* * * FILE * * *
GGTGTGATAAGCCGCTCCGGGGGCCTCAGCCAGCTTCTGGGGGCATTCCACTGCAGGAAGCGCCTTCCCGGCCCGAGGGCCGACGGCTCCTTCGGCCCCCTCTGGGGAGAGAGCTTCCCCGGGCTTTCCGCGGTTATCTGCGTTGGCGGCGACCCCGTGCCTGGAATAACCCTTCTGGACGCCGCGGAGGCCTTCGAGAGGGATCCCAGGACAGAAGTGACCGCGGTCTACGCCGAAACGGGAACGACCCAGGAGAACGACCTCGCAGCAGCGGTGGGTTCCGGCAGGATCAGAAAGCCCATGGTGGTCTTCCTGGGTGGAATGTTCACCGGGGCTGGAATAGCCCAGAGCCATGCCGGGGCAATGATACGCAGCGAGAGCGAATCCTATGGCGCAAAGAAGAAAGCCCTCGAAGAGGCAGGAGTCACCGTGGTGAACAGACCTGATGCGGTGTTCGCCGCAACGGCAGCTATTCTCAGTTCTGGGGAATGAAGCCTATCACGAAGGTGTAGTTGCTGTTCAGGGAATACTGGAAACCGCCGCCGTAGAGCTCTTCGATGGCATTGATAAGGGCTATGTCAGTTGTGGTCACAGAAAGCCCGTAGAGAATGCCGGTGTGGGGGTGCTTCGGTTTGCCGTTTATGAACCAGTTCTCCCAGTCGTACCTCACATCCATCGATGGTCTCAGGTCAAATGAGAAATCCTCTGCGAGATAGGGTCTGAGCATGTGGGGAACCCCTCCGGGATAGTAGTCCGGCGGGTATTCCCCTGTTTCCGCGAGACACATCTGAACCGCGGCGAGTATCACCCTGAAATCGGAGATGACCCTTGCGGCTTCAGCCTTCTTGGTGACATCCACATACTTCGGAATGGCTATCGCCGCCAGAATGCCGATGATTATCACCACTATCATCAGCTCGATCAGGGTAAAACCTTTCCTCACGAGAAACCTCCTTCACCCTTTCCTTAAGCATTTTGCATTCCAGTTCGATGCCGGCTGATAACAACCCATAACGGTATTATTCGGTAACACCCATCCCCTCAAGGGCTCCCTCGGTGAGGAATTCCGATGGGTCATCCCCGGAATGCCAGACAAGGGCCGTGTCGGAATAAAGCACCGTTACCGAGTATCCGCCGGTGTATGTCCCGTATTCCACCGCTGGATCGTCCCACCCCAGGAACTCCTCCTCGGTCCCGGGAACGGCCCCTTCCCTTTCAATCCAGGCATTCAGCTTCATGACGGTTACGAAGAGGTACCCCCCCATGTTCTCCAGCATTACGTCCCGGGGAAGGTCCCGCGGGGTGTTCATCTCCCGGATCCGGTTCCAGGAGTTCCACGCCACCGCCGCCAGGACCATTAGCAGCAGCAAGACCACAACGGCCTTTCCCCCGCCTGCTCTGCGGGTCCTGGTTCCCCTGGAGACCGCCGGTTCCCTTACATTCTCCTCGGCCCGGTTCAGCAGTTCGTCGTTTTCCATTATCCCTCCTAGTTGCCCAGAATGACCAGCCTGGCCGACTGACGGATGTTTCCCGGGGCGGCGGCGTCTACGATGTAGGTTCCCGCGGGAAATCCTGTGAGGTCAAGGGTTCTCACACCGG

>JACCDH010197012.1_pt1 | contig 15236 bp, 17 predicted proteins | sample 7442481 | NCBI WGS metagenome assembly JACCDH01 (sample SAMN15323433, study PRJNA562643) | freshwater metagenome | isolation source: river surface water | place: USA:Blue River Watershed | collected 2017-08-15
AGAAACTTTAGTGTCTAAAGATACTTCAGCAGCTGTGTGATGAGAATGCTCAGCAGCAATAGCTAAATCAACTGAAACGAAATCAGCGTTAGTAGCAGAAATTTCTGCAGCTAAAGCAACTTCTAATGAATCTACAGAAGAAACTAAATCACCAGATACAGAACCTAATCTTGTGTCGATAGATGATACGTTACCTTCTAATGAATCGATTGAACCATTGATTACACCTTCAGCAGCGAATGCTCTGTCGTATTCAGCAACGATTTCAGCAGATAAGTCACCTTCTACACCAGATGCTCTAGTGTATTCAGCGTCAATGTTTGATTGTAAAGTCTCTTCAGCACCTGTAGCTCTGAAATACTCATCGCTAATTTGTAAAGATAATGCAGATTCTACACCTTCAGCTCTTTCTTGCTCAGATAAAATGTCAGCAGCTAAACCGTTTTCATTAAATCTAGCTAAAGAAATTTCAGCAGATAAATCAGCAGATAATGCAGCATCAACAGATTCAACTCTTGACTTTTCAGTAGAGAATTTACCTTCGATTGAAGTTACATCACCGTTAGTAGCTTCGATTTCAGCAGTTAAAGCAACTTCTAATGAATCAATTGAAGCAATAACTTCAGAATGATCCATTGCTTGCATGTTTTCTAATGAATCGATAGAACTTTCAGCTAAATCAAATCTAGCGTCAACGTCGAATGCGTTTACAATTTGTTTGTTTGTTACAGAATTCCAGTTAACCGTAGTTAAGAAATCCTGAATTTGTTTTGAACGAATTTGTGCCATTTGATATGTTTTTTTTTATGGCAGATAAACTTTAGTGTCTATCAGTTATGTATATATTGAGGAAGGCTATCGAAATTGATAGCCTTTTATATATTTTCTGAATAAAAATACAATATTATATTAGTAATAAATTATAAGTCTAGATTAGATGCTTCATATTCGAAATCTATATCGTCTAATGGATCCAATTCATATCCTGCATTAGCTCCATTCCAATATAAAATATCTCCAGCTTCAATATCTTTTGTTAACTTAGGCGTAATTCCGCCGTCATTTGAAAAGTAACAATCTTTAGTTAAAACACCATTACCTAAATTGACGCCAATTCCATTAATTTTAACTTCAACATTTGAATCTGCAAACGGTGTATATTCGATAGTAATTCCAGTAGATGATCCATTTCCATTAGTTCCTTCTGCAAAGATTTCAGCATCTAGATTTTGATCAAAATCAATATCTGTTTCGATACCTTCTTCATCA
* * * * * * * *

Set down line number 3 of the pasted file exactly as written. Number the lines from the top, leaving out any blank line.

AGAAACTTTAGTGTCTAAAGATACTTCAGCAGCTGTGTGATGAGAATGCTCAGCAGCAATAGCTAAATCAACTGAAACGAAATCAGCGTTAGTAGCAGAAATTTCTGCAGCTAAAGCAACTTCTAATGAATCTACAGAAGAAACTAAATCACCAGATACAGAACCTAATCTTGTGTCGATAGATGATACGTTACCTTCTAATGAATCGATTGAACCATTGATTACACCTTCAGCAGCGAATGCTCTGTCGTATTCAGCAACGATTTCAGCAGATAAGTCACCTTCTACACCAGATGCTCTAGTGTATTCAGCGTCAATGTTTGATTGTAAAGTCTCTTCAGCACCTGTAGCTCTGAAATACTCATCGCTAATTTGTAAAGATAATGCAGATTCTACACCTTCAGCTCTTTCTTGCTCAGATAAAATGTCAGCAGCTAAACCGTTTTCATTAAATCTAGCTAAAGAAATTTCAGCAGATAAATCAGCAGATAATGCAGCATCAACAGATTCAACTCTTGACTTTTCAGTAGAGAATTTACCTTCGATTGAAGTTACATCACCGTTAGTAGCTTCGATTTCAGCAGTTAAAGCAACTTCTAATGAATCAATTGAAGCAATAACTTCAGAATGATCCATTGCTTGCATGTTTTCTAATGAATCGATAGAACTTTCAGCTAAATCAAATCTAGCGTCAACGTCGAATGCGTTTACAATTTGTTTGTTTGTTACAGAATTCCAGTTAACCGTAGTTAAGAAATCCTGAATTTGTTTTGAACGAATTTGTGCCATTTGATATGTTTTTTTTTATGGCAGATAAACTTTAGTGTCTATCAGTTATGTATATATTGAGGAAGGCTATCGAAATTGATAGCCTTTTATATATTTTCTGAATAAAAATACAATATTATATTAGTAATAAATTATAAGTCTAGATTAGATGCTTCATATTCGAAATCTATATCGTCTAATGGATCCAATTCATATCCTGCATTAGCTCCATTCCAATATAAAATATCTCCAGCTTCAATATCTTTTGTTAACTTAGGCGTAATTCCGCCGTCATTTGAAAAGTAACAATCTTTAGTTAAAACACCATTACCTAAATTGACGCCAATTCCATTAATTTTAACTTCAACATTTGAATCTGCAAACGGTGTATATTCGATAGTAATTCCAGTAGATGATCCATTTCCATTAGTTCCTTCTGCAAAGATTTCAGCATCTAGATTTTGATCAAAATCAATATCTGTTTCGATACCTTCTTCATCA